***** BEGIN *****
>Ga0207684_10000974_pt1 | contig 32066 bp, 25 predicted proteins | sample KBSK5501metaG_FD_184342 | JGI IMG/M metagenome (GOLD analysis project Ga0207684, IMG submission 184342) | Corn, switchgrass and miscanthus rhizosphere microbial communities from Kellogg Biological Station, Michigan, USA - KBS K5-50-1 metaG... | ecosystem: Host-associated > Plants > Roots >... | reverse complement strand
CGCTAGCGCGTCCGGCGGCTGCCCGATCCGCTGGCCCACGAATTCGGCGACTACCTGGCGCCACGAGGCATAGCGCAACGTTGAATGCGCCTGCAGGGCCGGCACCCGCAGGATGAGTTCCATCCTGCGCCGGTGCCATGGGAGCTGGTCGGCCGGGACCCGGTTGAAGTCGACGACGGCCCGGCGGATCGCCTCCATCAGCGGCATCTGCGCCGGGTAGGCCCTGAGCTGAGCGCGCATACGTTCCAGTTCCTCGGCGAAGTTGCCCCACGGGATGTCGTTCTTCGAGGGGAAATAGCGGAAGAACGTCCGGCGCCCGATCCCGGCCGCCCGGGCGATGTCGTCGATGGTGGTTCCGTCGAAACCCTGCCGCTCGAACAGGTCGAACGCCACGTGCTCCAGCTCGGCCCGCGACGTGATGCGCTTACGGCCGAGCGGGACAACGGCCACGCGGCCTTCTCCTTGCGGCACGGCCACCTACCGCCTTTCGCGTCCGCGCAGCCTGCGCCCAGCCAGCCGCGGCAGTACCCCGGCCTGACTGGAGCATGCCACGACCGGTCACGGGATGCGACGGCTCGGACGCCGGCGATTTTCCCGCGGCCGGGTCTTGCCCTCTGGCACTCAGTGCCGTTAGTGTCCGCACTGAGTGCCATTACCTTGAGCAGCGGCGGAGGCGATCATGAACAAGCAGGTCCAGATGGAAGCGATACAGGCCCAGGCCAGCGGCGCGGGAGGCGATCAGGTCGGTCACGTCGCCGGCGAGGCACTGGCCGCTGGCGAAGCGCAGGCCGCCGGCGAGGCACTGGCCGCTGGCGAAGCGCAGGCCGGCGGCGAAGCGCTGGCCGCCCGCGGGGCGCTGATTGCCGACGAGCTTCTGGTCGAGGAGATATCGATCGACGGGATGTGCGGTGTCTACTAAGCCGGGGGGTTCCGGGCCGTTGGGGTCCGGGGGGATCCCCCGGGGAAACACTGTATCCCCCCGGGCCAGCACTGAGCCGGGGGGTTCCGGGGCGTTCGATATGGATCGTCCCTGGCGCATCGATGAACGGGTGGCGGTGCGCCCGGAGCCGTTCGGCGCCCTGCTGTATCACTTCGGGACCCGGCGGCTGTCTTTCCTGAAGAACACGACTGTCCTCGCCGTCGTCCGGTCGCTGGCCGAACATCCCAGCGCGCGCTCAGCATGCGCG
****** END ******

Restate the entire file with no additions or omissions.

>Ga0207684_10000974_pt1 | contig 32066 bp, 25 predicted proteins | sample KBSK5501metaG_FD_184342 | JGI IMG/M metagenome (GOLD analysis project Ga0207684, IMG submission 184342) | Corn, switchgrass and miscanthus rhizosphere microbial communities from Kellogg Biological Station, Michigan, USA - KBS K5-50-1 metaG... | ecosystem: Host-associated > Plants > Roots >... | reverse complement strand
CGCTAGCGCGTCCGGCGGCTGCCCGATCCGCTGGCCCACGAATTCGGCGACTACCTGGCGCCACGAGGCATAGCGCAACGTTGAATGCGCCTGCAGGGCCGGCACCCGCAGGATGAGTTCCATCCTGCGCCGGTGCCATGGGAGCTGGTCGGCCGGGACCCGGTTGAAGTCGACGACGGCCCGGCGGATCGCCTCCATCAGCGGCATCTGCGCCGGGTAGGCCCTGAGCTGAGCGCGCATACGTTCCAGTTCCTCGGCGAAGTTGCCCCACGGGATGTCGTTCTTCGAGGGGAAATAGCGGAAGAACGTCCGGCGCCCGATCCCGGCCGCCCGGGCGATGTCGTCGATGGTGGTTCCGTCGAAACCCTGCCGCTCGAACAGGTCGAACGCCACGTGCTCCAGCTCGGCCCGCGACGTGATGCGCTTACGGCCGAGCGGGACAACGGCCACGCGGCCTTCTCCTTGCGGCACGGCCACCTACCGCCTTTCGCGTCCGCGCAGCCTGCGCCCAGCCAGCCGCGGCAGTACCCCGGCCTGACTGGAGCATGCCACGACCGGTCACGGGATGCGACGGCTCGGACGCCGGCGATTTTCCCGCGGCCGGGTCTTGCCCTCTGGCACTCAGTGCCGTTAGTGTCCGCACTGAGTGCCATTACCTTGAGCAGCGGCGGAGGCGATCATGAACAAGCAGGTCCAGATGGAAGCGATACAGGCCCAGGCCAGCGGCGCGGGAGGCGATCAGGTCGGTCACGTCGCCGGCGAGGCACTGGCCGCTGGCGAAGCGCAGGCCGCCGGCGAGGCACTGGCCGCTGGCGAAGCGCAGGCCGGCGGCGAAGCGCTGGCCGCCCGCGGGGCGCTGATTGCCGACGAGCTTCTGGTCGAGGAGATATCGATCGACGGGATGTGCGGTGTCTACTAAGCCGGGGGGTTCCGGGCCGTTGGGGTCCGGGGGGATCCCCCGGGGAAACACTGTATCCCCCCGGGCCAGCACTGAGCCGGGGGGTTCCGGGGCGTTCGATATGGATCGTCCCTGGCGCATCGATGAACGGGTGGCGGTGCGCCCGGAGCCGTTCGGCGCCCTGCTGTATCACTTCGGGACCCGGCGGCTGTCTTTCCTGAAGAACACGACTGTCCTCGCCGTCGTCCGGTCGCTGGCCGAACATCCCAGCGCGCGCTCAGCATGCGCG